There’s a creative strain that has haunted film, television, and streaming services for the past decade. Though the seedlings of this strain have been around for a long time, it has now become a cornerstone of entertainment, which makes it both compelling and worrisome. I’m referring to techno-dystopianism.
The general idea behind techno-dystopianism is using technology to escape a world that has fallen into ruin. Whether by the hands of the government or a powerful corporation, reality becomes either unbearable or undesirable. Consequently, people start looking for ways to escape.
A recent example is the 2018 film Ready Player One, directed by Steven Spielberg and based on a 2011 book of the same name. The story takes place in 2045 where millions of people have sought to escape the world through a virtual reality universe called the OASIS (Ontologically Anthropocentric Sensory Immersive Simulation).
The real world in Ready Player One has been gripped by global warming, economic stagnation, and overpopulation. The characters linger in the real world just long enough to eat something before plugging back into the OASIS. The virtual reality is every player’s ideal life: They can choose their appearance, navigate thousands of worlds, and have their dream job. It’s essentially a utopia. Only, there’s a catch: None of it’s real.
However, Ready Player One is one of the more optimistic iterations of techno-dystopianism. Over the past three years, the genre has taken on a more sinister nature. The so-called escapes in more recent productions feature what may be called second-order dystopias. A second-order dystopia is one where the world escaped to is just as bad (or worse) than the world escaped from. It depicts, in some ways, an irredeemable world. But it also reveals the futility of escaping reality.
An example of one of these sinister techno-dystopias is Severance, a 2022 series from Apple TV+. The real world in the production seems normal enough. There are no worldwide disasters, and no imminent dangers appear to be on the horizon. However, the main character, after losing his wife, opts in for a procedure known as severance, which aims to separate one’s consciousness into two parts. This procedure allows the main character to forget about the loss of his wife while he’s at work, as well as forgetting about work while he’s at home. The catch is that the procedure is carried out by the character’s mysterious employer, Lumon Industries.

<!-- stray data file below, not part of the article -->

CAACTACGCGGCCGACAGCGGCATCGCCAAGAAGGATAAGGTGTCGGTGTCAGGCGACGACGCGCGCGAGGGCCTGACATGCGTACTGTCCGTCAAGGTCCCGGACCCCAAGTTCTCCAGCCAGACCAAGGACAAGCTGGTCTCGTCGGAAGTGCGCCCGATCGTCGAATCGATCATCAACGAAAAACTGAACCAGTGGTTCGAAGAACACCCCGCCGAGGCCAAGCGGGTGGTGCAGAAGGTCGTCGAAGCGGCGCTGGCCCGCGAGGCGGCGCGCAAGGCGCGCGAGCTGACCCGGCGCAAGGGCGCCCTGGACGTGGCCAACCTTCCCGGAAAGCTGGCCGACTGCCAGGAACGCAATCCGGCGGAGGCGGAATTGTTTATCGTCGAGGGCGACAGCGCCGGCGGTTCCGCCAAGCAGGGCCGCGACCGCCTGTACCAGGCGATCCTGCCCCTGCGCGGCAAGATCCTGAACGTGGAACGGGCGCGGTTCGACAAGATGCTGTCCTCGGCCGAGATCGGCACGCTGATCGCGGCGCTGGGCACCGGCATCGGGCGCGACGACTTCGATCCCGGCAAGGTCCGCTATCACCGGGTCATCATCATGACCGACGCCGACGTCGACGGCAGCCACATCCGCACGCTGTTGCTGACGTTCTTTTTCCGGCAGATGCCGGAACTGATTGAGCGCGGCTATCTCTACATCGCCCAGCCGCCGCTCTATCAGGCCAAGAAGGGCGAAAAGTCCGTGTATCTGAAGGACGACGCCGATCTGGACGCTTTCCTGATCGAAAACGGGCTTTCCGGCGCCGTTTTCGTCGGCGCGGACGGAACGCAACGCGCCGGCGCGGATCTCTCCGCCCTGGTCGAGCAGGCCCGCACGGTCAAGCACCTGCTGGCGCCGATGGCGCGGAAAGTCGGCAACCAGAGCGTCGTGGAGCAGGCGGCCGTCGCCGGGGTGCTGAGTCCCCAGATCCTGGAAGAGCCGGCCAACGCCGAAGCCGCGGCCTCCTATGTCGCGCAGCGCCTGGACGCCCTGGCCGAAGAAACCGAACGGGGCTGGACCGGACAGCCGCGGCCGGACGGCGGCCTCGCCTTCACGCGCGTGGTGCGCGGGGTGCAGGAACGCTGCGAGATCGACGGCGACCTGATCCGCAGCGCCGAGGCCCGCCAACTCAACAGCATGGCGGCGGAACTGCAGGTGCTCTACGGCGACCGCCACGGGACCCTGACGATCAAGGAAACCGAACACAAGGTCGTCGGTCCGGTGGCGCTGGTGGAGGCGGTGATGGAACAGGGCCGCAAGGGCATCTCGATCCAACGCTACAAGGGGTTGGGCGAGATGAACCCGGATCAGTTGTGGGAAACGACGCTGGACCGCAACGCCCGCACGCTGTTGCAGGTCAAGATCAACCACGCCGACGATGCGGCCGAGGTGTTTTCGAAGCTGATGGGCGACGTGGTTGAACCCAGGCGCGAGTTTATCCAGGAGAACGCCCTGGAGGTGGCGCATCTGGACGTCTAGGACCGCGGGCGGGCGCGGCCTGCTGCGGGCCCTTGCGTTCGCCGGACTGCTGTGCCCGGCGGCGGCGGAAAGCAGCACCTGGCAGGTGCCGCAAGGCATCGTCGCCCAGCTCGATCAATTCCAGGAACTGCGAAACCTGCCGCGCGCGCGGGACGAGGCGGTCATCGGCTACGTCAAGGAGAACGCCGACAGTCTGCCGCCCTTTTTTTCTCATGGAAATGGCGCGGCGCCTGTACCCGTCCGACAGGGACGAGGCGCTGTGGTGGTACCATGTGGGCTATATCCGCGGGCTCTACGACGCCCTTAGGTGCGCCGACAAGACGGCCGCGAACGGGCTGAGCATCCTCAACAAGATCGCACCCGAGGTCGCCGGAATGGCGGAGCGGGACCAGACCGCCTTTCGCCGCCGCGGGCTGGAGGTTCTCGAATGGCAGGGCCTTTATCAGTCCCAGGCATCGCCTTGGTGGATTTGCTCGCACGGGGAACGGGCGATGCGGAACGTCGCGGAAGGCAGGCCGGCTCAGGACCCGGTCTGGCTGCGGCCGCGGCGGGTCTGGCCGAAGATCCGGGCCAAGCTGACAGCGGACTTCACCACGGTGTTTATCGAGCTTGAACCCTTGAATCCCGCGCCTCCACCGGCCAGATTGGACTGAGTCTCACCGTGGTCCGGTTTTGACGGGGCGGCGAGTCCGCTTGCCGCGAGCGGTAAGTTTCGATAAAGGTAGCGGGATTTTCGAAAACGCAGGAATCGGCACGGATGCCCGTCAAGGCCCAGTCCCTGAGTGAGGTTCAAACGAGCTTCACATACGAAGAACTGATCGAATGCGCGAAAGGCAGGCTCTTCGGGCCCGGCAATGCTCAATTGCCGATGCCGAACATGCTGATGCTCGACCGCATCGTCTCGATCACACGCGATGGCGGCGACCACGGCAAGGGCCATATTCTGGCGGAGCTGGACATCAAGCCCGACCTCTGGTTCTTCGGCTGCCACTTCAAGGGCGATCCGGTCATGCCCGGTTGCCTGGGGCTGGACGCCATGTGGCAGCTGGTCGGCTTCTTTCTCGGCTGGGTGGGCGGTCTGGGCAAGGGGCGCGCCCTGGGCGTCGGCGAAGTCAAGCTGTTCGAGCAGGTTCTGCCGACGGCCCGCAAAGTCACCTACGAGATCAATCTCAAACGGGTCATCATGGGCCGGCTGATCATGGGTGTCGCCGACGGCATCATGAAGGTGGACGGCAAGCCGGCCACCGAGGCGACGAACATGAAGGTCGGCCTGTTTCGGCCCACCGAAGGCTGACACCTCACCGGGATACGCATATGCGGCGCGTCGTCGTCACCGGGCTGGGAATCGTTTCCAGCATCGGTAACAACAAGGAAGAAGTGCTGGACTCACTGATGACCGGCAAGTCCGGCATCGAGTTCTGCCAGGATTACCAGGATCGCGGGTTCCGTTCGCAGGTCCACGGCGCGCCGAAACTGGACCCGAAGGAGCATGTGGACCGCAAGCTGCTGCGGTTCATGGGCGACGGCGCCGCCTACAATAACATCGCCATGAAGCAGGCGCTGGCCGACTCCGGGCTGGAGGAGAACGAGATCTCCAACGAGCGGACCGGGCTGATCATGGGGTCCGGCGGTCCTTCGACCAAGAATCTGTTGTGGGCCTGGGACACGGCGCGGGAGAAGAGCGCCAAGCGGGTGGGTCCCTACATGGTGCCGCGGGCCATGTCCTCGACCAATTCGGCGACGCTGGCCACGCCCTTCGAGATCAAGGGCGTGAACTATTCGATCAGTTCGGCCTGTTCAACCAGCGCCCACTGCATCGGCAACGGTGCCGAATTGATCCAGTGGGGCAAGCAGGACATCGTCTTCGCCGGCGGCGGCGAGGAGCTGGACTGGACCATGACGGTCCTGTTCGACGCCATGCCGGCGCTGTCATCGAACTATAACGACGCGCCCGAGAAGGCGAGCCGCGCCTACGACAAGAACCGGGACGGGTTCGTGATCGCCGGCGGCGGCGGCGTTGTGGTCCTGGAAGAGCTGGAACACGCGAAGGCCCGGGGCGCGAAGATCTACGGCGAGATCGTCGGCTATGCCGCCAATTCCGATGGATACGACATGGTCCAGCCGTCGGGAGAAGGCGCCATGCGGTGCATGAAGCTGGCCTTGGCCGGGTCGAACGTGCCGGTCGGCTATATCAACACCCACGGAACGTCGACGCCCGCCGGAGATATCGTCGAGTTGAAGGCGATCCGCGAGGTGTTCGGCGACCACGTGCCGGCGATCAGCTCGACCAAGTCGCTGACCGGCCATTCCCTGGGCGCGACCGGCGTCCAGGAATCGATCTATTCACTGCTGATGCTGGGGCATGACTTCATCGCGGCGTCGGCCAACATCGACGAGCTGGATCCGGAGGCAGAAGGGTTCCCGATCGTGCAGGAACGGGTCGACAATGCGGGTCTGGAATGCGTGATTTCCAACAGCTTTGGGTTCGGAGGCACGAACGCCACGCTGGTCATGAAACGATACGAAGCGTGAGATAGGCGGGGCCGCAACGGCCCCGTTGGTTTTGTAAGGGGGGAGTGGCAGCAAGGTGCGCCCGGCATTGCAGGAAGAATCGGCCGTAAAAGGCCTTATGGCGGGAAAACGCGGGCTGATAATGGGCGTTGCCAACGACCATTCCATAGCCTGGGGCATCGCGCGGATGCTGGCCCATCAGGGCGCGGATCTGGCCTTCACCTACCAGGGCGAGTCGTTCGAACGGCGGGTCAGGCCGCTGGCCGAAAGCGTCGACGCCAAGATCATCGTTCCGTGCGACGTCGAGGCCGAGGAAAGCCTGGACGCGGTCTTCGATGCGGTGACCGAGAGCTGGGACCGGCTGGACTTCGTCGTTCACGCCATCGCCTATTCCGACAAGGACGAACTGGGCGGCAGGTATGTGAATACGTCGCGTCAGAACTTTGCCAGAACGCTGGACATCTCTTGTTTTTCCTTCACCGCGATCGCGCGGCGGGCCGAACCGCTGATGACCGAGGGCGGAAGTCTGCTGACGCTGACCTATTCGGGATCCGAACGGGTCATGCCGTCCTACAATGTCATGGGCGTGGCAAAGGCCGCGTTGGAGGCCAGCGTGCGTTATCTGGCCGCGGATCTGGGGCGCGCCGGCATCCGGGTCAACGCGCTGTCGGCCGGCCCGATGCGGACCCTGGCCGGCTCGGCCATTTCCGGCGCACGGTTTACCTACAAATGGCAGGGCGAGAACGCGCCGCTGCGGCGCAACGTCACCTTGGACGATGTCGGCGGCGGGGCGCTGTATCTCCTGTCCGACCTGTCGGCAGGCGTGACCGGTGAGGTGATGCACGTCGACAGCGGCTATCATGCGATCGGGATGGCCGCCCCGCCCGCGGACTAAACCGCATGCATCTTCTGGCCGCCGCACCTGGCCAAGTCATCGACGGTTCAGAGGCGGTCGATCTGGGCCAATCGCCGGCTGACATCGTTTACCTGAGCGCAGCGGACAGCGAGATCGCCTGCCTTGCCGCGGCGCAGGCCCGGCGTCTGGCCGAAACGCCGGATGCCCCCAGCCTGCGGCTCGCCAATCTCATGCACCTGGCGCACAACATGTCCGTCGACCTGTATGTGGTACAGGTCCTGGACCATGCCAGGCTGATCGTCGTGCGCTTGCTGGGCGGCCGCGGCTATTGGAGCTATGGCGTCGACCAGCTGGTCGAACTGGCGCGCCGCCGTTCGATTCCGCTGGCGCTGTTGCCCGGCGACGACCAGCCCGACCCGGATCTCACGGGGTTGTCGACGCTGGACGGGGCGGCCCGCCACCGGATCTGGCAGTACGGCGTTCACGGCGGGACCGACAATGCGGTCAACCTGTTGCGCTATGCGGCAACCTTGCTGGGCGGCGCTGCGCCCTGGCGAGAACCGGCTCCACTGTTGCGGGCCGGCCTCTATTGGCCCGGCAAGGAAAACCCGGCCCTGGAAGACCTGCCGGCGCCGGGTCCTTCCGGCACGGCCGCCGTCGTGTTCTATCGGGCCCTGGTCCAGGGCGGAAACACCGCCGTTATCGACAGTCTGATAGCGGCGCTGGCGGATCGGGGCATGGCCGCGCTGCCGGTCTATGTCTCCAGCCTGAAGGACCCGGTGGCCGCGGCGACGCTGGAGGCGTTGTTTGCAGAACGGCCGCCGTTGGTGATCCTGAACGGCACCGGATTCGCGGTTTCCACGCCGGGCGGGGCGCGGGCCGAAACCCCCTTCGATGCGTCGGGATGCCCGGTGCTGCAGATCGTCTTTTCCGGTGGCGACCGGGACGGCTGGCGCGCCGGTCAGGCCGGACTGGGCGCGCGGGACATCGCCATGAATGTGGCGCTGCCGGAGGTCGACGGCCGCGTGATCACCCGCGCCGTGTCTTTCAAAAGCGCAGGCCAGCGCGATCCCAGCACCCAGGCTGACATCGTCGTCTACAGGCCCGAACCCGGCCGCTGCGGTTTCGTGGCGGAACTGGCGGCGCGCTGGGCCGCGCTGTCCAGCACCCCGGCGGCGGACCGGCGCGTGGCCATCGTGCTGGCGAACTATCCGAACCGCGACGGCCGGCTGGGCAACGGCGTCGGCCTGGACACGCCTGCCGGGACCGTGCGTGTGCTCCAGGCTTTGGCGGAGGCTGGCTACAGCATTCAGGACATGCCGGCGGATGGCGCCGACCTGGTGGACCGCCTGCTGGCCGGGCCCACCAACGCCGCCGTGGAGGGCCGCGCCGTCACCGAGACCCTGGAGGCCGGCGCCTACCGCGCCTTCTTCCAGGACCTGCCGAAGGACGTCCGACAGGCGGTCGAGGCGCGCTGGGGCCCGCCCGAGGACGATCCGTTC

Though there are many worthy themes in Severance, a major one appears to be how far humans will go to evade tragedy and emotional pain. The production presents a moral problem: Is it better to avoid emotional pain by forgetting someone you loved, or is it better to emotionally suffer with the memory of your beloved? It’s a complicated question.
But there is an overarching message to techno-dystopias. The genre suggests that there’s something within human nature that makes us more than willing to destroy ourselves in the process of avoiding reality. It’s only after we’ve been through the alternative reality that we come to realize that the real world, despite all its faults and imperfections, is much better than the one we escaped to.
There are many more examples of techno-dystopias, such as 1899, The Peripheral, Dark, and Westworld. All of these films and television shows explore, in one way or another, the sinister nature of escapism. Some offer a moral judgment on said dystopias, and others leave it up to the viewer to decide.
Of course, none of these shows would extend beyond the reach of mere entertainment if it weren’t for the possibility of such technologies existing in the real world. And the implementation of such a technology is on the horizon. Facebook CEO Mark Zuckerberg, after changing the company’s name to Meta, introduced the idea of a non-game virtual reality, which would be known as the metaverse. Though the idea is in its early stages, the possibility of people having the option to retreat to a virtual world is more realistic than ever.
The advent of techno-dystopianism presents serious implications that we, as a species, have never faced before. It’s easy to imagine a future where virtual reality has developed to such an extent that whole worlds are digitally built, campaigning for our citizenship. And with national and international conflict continuing along its current trajectory, there would certainly be a market for those who wish to live in a completely different world, even if it were a digital one. But if techno-dystopianism has taught us anything, it’s that the digital world we trade for reality is often far more nightmarish than we could have ever imagined.
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